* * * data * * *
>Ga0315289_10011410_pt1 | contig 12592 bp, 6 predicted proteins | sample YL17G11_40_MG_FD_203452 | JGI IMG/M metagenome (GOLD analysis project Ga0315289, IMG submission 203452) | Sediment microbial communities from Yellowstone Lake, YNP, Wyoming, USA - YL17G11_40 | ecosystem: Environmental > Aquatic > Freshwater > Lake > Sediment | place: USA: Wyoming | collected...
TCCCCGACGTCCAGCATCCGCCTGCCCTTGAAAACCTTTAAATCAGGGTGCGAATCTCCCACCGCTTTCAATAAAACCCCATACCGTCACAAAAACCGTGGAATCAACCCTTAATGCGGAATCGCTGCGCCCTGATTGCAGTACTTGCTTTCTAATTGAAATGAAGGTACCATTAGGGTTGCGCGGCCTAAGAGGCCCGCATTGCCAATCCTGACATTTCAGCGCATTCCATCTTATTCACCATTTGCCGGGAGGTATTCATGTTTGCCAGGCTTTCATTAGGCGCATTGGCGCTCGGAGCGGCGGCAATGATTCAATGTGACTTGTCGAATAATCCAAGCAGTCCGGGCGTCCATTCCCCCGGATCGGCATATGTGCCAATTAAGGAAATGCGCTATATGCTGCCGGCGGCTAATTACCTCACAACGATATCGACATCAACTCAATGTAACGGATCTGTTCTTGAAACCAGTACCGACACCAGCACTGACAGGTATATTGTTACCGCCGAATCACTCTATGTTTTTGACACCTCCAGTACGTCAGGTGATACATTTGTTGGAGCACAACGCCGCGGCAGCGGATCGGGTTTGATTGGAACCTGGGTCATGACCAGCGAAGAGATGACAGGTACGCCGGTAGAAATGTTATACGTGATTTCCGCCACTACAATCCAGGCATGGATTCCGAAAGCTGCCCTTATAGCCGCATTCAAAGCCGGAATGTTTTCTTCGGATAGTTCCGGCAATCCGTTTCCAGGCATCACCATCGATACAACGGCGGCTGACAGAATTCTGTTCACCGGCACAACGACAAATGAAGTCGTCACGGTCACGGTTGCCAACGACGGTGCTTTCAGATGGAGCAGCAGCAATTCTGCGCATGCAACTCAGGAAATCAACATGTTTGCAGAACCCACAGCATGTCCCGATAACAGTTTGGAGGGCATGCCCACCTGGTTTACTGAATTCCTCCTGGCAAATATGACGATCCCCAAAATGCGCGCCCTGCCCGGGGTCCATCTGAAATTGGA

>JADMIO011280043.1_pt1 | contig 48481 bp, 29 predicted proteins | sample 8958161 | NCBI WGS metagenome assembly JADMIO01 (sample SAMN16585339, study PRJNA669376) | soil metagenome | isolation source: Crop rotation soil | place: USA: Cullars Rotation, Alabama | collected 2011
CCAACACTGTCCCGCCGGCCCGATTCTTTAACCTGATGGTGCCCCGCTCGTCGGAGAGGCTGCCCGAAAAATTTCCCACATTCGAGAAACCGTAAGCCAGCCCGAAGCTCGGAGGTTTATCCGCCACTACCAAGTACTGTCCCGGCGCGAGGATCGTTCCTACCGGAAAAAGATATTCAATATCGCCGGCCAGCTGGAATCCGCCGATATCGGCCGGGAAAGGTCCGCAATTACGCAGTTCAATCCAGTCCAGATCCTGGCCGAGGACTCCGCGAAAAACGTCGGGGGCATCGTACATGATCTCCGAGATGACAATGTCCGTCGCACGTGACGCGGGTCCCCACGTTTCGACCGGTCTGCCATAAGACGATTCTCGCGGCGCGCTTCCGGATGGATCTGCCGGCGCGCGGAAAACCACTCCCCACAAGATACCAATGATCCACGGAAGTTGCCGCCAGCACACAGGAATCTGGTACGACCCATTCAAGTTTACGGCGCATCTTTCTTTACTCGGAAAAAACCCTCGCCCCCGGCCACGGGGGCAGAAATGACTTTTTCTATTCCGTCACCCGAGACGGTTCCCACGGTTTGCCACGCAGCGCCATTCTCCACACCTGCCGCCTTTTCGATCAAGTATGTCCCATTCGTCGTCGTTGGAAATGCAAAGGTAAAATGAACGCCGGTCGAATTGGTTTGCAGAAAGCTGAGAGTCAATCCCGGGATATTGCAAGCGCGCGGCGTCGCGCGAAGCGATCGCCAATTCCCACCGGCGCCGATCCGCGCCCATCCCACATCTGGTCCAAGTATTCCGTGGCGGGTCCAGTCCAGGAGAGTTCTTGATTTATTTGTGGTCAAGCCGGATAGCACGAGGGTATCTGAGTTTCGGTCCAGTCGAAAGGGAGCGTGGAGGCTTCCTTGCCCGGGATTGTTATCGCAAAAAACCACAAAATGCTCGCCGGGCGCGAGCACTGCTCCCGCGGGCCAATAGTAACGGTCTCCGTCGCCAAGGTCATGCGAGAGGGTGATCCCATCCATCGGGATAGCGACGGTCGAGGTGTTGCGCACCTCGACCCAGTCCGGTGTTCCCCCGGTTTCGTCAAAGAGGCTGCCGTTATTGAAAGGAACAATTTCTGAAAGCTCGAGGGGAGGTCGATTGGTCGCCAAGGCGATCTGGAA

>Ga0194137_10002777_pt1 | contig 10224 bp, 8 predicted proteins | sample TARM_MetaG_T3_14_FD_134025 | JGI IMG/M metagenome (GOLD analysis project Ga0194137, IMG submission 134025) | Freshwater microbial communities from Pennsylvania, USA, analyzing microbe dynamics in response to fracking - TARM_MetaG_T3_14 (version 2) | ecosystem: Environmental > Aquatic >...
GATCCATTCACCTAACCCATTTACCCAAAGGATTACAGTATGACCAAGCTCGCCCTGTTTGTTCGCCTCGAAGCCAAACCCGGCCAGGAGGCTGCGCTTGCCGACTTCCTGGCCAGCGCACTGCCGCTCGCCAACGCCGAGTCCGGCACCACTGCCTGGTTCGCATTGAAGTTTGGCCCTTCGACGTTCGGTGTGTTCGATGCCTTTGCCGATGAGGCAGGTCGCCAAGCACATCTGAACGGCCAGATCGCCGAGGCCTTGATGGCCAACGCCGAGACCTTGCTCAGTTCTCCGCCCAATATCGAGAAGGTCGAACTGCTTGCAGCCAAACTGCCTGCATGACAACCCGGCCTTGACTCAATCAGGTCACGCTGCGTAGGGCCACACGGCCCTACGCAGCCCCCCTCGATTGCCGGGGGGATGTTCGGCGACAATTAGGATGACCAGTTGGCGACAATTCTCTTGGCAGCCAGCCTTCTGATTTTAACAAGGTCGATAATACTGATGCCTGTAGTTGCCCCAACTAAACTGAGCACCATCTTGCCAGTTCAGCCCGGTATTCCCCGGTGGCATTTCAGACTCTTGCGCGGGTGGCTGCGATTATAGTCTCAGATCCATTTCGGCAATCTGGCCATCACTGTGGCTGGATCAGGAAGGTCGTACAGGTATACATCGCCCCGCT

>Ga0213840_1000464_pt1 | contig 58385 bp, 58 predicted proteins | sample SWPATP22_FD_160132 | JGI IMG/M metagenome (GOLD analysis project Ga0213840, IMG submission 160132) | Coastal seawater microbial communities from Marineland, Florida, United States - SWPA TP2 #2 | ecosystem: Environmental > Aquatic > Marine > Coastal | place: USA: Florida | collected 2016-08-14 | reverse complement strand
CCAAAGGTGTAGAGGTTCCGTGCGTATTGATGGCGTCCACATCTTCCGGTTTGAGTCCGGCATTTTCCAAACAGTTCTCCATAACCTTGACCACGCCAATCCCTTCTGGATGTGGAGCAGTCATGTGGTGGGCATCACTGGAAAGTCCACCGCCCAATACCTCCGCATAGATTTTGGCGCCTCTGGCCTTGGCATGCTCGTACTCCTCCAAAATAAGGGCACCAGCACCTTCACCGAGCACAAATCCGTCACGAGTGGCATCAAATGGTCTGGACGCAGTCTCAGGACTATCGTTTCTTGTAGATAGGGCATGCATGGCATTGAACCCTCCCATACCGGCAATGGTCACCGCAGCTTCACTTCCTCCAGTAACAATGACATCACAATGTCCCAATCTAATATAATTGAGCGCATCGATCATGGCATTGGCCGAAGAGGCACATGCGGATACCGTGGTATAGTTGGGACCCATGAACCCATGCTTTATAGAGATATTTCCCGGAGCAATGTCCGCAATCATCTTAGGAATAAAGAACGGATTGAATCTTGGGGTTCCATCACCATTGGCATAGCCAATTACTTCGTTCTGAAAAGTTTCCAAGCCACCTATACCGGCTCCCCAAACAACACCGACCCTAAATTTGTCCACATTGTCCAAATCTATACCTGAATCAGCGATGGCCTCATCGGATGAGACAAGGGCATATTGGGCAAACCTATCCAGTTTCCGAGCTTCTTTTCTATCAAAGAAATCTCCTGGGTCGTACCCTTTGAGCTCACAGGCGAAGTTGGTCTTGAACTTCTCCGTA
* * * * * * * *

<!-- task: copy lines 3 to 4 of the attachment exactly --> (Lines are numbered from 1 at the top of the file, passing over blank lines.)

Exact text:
>JADMIO011280043.1_pt1 | contig 48481 bp, 29 predicted proteins | sample 8958161 | NCBI WGS metagenome assembly JADMIO01 (sample SAMN16585339, study PRJNA669376) | soil metagenome | isolation source: Crop rotation soil | place: USA: Cullars Rotation, Alabama | collected 2011
CCAACACTGTCCCGCCGGCCCGATTCTTTAACCTGATGGTGCCCCGCTCGTCGGAGAGGCTGCCCGAAAAATTTCCCACATTCGAGAAACCGTAAGCCAGCCCGAAGCTCGGAGGTTTATCCGCCACTACCAAGTACTGTCCCGGCGCGAGGATCGTTCCTACCGGAAAAAGATATTCAATATCGCCGGCCAGCTGGAATCCGCCGATATCGGCCGGGAAAGGTCCGCAATTACGCAGTTCAATCCAGTCCAGATCCTGGCCGAGGACTCCGCGAAAAACGTCGGGGGCATCGTACATGATCTCCGAGATGACAATGTCCGTCGCACGTGACGCGGGTCCCCACGTTTCGACCGGTCTGCCATAAGACGATTCTCGCGGCGCGCTTCCGGATGGATCTGCCGGCGCGCGGAAAACCACTCCCCACAAGATACCAATGATCCACGGAAGTTGCCGCCAGCACACAGGAATCTGGTACGACCCATTCAAGTTTACGGCGCATCTTTCTTTACTCGGAAAAAACCCTCGCCCCCGGCCACGGGGGCAGAAATGACTTTTTCTATTCCGTCACCCGAGACGGTTCCCACGGTTTGCCACGCAGCGCCATTCTCCACACCTGCCGCCTTTTCGATCAAGTATGTCCCATTCGTCGTCGTTGGAAATGCAAAGGTAAAATGAACGCCGGTCGAATTGGTTTGCAGAAAGCTGAGAGTCAATCCCGGGATATTGCAAGCGCGCGGCGTCGCGCGAAGCGATCGCCAATTCCCACCGGCGCCGATCCGCGCCCATCCCACATCTGGTCCAAGTATTCCGTGGCGGGTCCAGTCCAGGAGAGTTCTTGATTTATTTGTGGTCAAGCCGGATAGCACGAGGGTATCTGAGTTTCGGTCCAGTCGAAAGGGAGCGTGGAGGCTTCCTTGCCCGGGATTGTTATCGCAAAAAACCACAAAATGCTCGCCGGGCGCGAGCACTGCTCCCGCGGGCCAATAGTAACGGTCTCCGTCGCCAAGGTCATGCGAGAGGGTGATCCCATCCATCGGGATAGCGACGGTCGAGGTGTTGCGCACCTCGACCCAGTCCGGTGTTCCCCCGGTTTCGTCAAAGAGGCTGCCGTTATTGAAAGGAACAATTTCTGAAAGCTCGAGGGGAGGTCGATTGGTCGCCAAGGCGATCTGGAA